I was focused on the bats on that day, though there are some notes on a few pitchers along the way.
That said, here are some quick impressions from the all-star game.
Gary Sanchez, C, NYY
I am re-thinking my stance on Gary Sanchez as a catcher. The pop times were 2 seconds or better and he showed a powerful, accurate arm behind the plate. There isn't much question about his bat speed and physical strength as a hitter.
It was more the latter on his HR as Sanchez got out in front early of a hanging slider and was still able to hit a monster shot that landed deep beyond the LF wall. That kind of strength in his hands to be able to adjust and still hit the ball a long way is what makes him such an intriguing power prospect despite the lack of big HR numbers in the minors thus far.
Rowdy Tellez, 1B, TOR
Tellez impressed on his first at-bat when he showed good control of the barrel, bringing in his hands and hitting a line drive double the opposite way. But it was a tough day from there as Tellez faced a series of tough match-ups in lefties Chaz Hebert, David Rollins, and Donnie Hart, a sidearmer. After that first AB, Tellez was fed a steady diet of sliders (especially from Hebert) and offspeed pitches. It's an adjustment he'll have to make but there is certainly power and an overall ability to barrel up.
Austin Dean, OF, MIA
Dean thrilled the crowd with an inside the park HR in the second inning. Once again, Dean showed his quick hands. After Lucas Sims (who showed good stuff but left the ball up too much in this game) started him off with a breaking ball in the lower 80s, he tried to blow a 96 mph FB on the inner half by him, but Dean got his hands in and through the zone quickly, ripping it down the RF line past a diving Derek Fisher. As I said in my last write-up, I believe Dean will hit MLB pitching, it is more a question of whether he can develop enough power to be viable starter in a corner OF spot, probably LF. If not, then he can at least be a role 4 type player who brings value in a 4th OFer role off the bench.
Adam Engel, OF, CHW
Engel was the fastest player and best athlete in this game. He essentially created a run with his legs when he reached on an infield single (an impressive 4.1 time to first from the right side), an easy steal of 2B, advanced to 3B on a passed ball, and then scored on a sac fly.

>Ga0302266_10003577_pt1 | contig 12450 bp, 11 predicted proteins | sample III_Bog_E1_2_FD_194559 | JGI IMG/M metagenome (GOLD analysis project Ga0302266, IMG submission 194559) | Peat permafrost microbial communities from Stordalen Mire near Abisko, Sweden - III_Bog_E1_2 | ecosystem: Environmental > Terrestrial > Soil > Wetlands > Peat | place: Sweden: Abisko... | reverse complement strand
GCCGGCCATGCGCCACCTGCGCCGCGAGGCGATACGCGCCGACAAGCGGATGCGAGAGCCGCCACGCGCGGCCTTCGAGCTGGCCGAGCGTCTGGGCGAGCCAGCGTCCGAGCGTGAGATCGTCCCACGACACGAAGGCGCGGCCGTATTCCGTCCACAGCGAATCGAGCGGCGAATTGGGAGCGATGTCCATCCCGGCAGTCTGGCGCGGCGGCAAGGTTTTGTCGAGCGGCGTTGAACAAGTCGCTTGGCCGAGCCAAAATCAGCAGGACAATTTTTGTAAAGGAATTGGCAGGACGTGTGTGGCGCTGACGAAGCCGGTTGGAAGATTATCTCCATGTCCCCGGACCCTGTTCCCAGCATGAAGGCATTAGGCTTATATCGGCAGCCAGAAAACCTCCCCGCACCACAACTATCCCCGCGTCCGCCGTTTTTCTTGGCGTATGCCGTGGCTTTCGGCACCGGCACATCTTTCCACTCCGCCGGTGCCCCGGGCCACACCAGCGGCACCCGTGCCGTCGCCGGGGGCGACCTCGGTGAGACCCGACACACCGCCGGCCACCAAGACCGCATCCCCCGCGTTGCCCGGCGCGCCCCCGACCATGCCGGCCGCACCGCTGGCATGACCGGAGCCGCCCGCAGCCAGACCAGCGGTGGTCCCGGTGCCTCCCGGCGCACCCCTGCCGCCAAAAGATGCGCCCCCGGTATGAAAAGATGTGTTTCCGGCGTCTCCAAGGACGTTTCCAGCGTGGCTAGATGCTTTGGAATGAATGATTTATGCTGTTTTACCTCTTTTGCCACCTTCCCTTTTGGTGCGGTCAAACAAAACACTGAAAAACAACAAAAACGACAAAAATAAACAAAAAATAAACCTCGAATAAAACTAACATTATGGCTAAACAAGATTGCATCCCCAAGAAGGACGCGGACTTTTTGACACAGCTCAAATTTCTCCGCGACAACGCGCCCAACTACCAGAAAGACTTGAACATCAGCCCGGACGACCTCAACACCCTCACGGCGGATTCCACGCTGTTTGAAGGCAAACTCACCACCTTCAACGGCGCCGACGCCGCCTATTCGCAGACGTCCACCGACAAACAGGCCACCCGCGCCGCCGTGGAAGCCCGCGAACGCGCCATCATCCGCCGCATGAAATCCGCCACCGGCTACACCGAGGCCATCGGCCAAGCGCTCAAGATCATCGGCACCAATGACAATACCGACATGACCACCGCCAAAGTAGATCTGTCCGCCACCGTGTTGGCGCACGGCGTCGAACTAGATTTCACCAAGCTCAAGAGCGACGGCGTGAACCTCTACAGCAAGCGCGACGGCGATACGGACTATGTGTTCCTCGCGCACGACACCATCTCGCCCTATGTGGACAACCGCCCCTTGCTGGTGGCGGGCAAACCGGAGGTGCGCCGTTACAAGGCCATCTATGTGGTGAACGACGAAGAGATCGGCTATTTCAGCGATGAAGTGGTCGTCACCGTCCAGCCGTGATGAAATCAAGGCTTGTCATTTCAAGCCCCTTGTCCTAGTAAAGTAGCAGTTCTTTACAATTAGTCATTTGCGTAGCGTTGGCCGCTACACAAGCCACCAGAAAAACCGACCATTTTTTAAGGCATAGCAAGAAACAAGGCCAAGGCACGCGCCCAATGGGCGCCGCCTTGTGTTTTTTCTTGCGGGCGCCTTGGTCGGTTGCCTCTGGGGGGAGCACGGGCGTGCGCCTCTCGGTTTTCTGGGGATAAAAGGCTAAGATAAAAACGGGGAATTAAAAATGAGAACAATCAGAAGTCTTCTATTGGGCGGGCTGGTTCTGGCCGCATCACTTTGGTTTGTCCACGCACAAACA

Engel also showed a willingness to take a walk, doing it twice. With the hit tool still a question, it is encouraging to see Engel understand his role -- get on base first and then make things happen. This is a great athlete, if the Sox are patient and let the bat develop a bit, they could have themselves an exciting player in 3 years, maybe less if it all comes together for him.
Austin Meadows, OF, PIT
We know Meadows has a solid approach and a good feel for hitting but he is starting to develop a little power. After Tigers prospect Adam Ravenelle tried to unsuccessfully get him to chase low pitches in the count early, he left one up just enough -- right about at the knees -- and Meadows quickly got the bat head down on a 96 mph FB and deposited the baseball just over the RF wall.
At this point, he looks more advanced than fellow Georgia prep star Clint Frazier, who looked vulnerable to good breaking balls, especially from Damien Magnifico (who, to be fair, was pretty nasty on this night), who just came right after him with hard sliders from the first pitch. Frazier has great bat speed and has improved his plate discipline in the minors, but this fall pitchers with good command of secondary stuff have been able to exploit his aggressive mentality. Frazier still has a high ceiling, but there is still some work to do.
Phillip Ervin, OF, Reds
Ervin is still raw but he showed some of the quickest hands in this game. He turned on a 96 mph fastball for a line drive single, ripped 97 mph down the line foul on Corey Black and then adjusted, kept his hands back and hit a hanging slider right back up the middle for another single. Ervin is known more for his toolsy skill set, but those quick hands give him potential as an average hitter with average to above average power.
Speaking of Corey Black, he really struggled. He may have been a bit pumped for this game and was throwing harder than I've ever seen him throw, with one radar gun clocking him has high as 99. He was at least in the 96-97 range consistently and threw a high 80s slider. But it all came with maximum effort and some violence in his delivery with some late head movement. Still, Black seemed to be repeating it early on and then suddenly lost his rhythm and was unable to get back on track.